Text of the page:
Other Types of Viral Encephalitis

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Herpes zoster encephalitis is accompanied by a segmental vesicular rash in the territory of a peripheral nerve (cranial nerve). CSF examination reveals lympho-cytic pleocytosis up to 200 cells/mm3. The disease may appear in particularly severe form after a generalized herpes zoster infection.

Rarer types. Other, rarer viruses causing meningoen-cephalitis, some of which are specific to particular regions, are listed in Table 6.16 in addition to those already discussed. Fig. 6.29 concerns one such virus (papova-virus encephalitis in an HIV-positive man).

Table 6.16 Viruses that cause meningoencephalitis

Virus

Route of infection

Season of peak incidence

Persons at risk

Clinical features

Special aspects of diagnostic evaluation

Echovirus

fecal-oral

summer/fall

children and family members living with them

M, rash, gastrointestinal symptoms

virology

Coxsackie virus A

fecal-oral

summer/fall

children and family members living with them

M, rash, gastrointestinal symptoms

virology

Coxsackie virus B

fecal-oral

summer/fall

children and family members living with them

M, rash, pleuritis, pericarditis, myocarditis, or-chitis, gastrointestinal symptoms

virology

Mumps virus

inhalation

late winter/ spring

children, mainly boys

M, parotitis, orchitis, oophoritis, pancreatitis

elevated amylase, CSF cell count, and CSF glucose

Adenovirus

inhalation

infants and children

M, pharyngitis, pneumonia

Lymphocytic chorio-meningitis virus

mice

late winter/ spring

laboratory personnel

M, pharyngitis, pneumonia

Hepatitis viruses

fecal-oral, sexual intercourse, blood transfusion

mainly intravenous drug abusers, homo-and bisexuals, recipients of blood transfusions

M, jaundice, arthritis

hepatic dysfunction

Epstein-Barr virus

(infectious mononucleosis)

oral

teenagers and young adults

M, lymphadenopathy, pharyngitis, rash, splenomegaly

atypical lymphocytes, Paul-Bunnell reaction, hepatic dysfunction

Echovirus

M, enanthem and exan-them

ESME virus (early summer meningoencephalitis)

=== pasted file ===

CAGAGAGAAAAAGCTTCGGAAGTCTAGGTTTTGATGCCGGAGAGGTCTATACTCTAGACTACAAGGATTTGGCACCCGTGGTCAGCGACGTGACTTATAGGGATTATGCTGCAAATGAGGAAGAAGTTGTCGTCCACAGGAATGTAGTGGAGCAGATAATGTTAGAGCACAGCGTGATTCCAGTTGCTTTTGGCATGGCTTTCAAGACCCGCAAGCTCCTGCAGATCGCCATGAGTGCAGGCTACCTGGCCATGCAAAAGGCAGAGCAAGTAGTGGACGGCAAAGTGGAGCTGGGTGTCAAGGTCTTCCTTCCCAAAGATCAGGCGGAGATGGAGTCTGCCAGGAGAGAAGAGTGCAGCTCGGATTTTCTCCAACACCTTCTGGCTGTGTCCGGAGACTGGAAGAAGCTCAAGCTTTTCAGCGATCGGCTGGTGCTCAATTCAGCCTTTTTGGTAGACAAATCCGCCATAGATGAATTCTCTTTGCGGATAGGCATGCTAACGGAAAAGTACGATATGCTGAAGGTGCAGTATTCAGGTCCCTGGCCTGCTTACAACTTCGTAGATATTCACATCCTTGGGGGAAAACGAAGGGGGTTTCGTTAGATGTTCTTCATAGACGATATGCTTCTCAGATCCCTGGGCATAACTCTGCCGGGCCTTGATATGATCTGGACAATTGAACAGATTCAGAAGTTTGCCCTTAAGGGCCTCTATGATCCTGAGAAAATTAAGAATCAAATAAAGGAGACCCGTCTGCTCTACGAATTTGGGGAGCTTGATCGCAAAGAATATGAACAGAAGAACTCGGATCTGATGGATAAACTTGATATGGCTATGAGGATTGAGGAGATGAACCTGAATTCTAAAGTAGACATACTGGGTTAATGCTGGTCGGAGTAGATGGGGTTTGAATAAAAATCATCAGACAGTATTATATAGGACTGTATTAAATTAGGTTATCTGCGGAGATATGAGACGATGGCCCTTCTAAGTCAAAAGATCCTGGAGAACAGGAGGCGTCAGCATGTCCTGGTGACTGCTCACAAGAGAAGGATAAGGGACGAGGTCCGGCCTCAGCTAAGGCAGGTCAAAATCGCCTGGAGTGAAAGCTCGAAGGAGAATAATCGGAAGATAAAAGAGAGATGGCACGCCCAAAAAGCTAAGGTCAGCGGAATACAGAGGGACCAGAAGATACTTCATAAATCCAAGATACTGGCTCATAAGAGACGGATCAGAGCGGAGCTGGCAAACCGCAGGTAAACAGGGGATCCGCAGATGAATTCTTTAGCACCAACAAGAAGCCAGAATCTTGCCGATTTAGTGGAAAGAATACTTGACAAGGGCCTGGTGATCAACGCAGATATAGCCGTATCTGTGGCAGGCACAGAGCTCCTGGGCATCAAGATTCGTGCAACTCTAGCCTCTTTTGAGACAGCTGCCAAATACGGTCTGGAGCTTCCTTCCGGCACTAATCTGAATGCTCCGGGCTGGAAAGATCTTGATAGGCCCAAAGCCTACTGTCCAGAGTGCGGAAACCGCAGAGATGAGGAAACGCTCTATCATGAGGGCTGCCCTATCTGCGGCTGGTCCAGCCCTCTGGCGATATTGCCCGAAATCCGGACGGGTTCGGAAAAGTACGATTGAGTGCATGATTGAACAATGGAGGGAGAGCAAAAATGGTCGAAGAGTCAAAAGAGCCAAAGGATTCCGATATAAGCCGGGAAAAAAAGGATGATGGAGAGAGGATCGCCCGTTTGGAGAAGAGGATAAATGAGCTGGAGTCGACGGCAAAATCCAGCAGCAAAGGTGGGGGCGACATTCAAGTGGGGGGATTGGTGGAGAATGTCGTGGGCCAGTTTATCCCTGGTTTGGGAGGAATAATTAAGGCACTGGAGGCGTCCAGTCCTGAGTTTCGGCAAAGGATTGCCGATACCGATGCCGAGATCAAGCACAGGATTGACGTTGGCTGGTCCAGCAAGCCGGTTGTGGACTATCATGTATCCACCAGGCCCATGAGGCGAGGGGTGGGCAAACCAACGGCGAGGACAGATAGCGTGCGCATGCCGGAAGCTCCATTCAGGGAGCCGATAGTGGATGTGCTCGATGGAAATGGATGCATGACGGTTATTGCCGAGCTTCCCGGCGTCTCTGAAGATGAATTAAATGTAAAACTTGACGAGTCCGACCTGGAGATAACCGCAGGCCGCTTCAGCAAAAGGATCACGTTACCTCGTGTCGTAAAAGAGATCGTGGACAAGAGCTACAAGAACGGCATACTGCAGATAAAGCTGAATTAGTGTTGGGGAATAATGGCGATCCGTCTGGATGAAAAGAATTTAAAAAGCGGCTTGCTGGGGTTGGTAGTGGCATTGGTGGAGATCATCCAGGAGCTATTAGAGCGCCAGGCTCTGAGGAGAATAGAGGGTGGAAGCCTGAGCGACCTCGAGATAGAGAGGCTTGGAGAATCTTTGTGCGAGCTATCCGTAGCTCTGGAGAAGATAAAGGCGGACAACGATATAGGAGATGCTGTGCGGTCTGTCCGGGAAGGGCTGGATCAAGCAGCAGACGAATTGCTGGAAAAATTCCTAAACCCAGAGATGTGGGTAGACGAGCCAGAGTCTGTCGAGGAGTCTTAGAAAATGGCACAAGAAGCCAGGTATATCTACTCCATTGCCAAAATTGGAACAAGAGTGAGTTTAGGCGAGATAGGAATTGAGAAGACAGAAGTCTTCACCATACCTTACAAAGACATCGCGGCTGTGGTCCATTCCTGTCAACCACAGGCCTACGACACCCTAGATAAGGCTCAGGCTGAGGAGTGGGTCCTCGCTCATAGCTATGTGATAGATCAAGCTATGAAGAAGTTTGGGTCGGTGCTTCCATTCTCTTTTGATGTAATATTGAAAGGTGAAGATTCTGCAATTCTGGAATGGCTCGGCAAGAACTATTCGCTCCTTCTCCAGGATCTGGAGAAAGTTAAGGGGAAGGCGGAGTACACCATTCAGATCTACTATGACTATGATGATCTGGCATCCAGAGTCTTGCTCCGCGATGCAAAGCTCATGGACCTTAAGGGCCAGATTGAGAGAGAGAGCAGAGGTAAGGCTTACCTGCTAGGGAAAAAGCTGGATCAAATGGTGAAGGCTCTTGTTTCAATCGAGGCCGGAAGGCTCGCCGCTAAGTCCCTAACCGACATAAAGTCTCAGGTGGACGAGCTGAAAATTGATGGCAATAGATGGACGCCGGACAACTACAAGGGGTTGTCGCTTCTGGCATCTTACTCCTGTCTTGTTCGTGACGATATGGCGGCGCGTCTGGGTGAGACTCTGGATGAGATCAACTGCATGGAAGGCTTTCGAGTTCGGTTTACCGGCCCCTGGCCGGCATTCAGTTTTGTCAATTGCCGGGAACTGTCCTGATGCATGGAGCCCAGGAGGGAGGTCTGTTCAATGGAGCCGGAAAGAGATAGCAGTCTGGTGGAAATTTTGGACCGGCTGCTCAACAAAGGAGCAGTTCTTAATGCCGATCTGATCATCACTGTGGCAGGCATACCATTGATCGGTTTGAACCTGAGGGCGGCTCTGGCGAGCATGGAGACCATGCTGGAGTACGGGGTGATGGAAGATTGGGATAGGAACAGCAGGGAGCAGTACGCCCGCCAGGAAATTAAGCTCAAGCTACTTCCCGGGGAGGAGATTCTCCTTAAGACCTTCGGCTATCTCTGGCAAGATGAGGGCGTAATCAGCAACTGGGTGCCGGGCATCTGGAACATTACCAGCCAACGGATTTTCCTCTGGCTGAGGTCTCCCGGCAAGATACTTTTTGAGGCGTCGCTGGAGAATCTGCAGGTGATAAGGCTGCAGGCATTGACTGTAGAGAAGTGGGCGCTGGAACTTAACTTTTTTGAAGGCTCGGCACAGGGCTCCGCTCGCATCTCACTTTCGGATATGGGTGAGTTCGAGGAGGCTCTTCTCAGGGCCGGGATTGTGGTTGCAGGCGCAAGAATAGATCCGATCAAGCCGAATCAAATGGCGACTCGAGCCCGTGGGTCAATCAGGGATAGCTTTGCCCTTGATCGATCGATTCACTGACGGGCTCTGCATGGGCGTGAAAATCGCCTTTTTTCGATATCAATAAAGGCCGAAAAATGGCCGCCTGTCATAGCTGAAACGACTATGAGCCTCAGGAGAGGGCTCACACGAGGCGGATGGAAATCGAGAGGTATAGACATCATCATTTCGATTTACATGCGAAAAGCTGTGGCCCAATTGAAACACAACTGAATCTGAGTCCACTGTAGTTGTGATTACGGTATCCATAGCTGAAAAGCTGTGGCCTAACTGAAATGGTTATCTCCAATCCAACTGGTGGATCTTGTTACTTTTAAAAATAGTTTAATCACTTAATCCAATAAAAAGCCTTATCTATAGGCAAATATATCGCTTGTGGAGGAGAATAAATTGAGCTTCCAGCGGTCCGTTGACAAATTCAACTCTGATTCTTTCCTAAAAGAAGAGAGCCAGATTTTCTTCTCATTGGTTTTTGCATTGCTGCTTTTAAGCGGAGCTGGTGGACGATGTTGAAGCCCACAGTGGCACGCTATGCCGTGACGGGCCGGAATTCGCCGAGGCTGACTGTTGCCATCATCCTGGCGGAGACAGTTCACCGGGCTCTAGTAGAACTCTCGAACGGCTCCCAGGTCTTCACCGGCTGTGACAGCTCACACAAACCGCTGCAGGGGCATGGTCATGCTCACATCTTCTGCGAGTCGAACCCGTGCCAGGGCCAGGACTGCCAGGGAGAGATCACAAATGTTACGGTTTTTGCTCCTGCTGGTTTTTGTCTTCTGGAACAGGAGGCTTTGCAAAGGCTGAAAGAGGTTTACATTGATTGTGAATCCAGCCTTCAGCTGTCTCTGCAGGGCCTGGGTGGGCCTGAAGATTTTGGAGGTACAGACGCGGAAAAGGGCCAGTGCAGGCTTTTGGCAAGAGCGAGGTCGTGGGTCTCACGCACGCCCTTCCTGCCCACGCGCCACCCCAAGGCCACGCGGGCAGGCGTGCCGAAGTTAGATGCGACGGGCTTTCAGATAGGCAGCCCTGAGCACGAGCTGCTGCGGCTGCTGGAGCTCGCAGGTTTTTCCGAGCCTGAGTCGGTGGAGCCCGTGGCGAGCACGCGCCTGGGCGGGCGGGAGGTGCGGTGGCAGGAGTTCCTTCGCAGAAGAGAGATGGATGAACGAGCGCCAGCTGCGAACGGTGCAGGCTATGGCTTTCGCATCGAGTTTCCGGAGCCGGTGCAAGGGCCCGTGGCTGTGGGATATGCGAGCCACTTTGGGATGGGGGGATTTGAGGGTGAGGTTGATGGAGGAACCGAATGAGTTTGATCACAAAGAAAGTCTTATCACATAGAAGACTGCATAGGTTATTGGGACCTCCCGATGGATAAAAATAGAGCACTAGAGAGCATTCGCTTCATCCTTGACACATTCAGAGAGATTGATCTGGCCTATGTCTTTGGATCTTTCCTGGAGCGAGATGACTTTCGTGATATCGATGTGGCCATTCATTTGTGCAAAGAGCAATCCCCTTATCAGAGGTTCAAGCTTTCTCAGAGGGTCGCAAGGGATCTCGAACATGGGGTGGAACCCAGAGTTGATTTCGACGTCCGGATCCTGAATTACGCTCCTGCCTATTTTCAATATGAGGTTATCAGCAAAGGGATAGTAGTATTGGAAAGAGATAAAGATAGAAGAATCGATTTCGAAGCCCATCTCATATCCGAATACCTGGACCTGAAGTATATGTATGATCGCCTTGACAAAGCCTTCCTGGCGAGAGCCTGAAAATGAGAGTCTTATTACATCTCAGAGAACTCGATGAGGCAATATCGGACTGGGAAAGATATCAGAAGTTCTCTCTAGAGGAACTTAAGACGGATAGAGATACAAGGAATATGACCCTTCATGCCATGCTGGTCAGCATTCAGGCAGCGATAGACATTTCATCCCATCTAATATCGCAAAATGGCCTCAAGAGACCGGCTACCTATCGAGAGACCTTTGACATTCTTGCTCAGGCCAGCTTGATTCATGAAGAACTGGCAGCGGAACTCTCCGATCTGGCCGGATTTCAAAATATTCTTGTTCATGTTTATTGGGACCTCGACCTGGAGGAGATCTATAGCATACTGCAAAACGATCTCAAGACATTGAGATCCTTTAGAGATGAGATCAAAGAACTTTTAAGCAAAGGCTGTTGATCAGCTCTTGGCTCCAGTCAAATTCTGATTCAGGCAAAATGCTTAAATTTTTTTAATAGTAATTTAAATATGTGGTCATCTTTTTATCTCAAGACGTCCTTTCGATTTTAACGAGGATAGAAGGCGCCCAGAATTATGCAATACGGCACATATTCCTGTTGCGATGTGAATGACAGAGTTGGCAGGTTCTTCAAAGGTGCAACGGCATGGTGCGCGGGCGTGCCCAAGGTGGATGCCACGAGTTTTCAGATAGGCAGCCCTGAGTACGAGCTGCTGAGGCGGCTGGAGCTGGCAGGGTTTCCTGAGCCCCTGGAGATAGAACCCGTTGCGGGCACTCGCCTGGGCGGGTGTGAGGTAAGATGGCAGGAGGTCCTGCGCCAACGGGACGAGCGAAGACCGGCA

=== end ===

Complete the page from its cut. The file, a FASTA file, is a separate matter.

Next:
tick bite, cutaneous

early summer, fall

persons who go into a forest in an endemic area

M, E, myelitis, menin-goradiculitis

serology

Varicella-zoster virus

inhalation

children and persons who come in contact with them

M, radiculitis; M, E, and myelitis: pain, vesicular eruption

demonstration of in-trathecal antibodies, PCR

Cytomegalovirus

(CMV)

HlV-positive persons

E, epileptic seizures, radiculitis

detection of HIV in the CSF or urine, PCR of CSF or EDTA blood, CMV-specific intrathecal IgG synthase, CMV retinitis

*M = predominantly meningitic manifestations, E = predominantly encephalitic manifestations

Continued

*M = predominantly meningitic manifestations, E = predominantly encephalitic manifestations

Table 6.16 Viruses that cause meningoencephalitis (Continued)

Virus

Route of infection

Season of peak incidence

Persons at risk

Clinical features

Special aspects of diagnostic evaluation

Herpes simplex

person-to-

all year

all persons

E, focal neurological

MRI, virus detection,

virus type I

person

deficits, epileptic seizures, impairment of consciousness

PCR of the CSF, EEG with periodic steep waves, intrathecal HSV-specific IgG synthesis

Herpes simplex

person-to-

all year

neonates and child-

E (in neonates);

virus type II

person

ren, rarely adults

M in others

Arboviruses

mosquitoes

children and adults in

E, rash

virology

(Eastern equine,

the Americas

Western equine,

Venezuelan equine)

Human im

sexual inter

all year

sexual partners of

E, AIDS dementia, my

serology

munodeficiency

course, blood

HIV-positive persons,

elopathy, poly-

virus (HIV)

transfusion

mother-child, intravenous drug abusers, homosexuals

neuropathy, myopathy, opportunistic infections

Papovaviruses

all year

immunocom-promised persons (AIDS, lymphoma)

E, myelitis, clinical picture of progressive multifocal leuko-encephalopathy

MRI with subcortical T2-hyperintensities, virology

*M = predominantly meningitic manifestations, E = predominantly encephalitic manifestations

*M = predominantly meningitic manifestations, E = predominantly encephalitic manifestations

Mri Equine Encephalitis
Fig. 6.29 Asymmetrical encephalitis, probably due to papova-virus, in a 42-year-old, HIV-positive man. MRI reveals involvement of the occipital lobes bilaterally.

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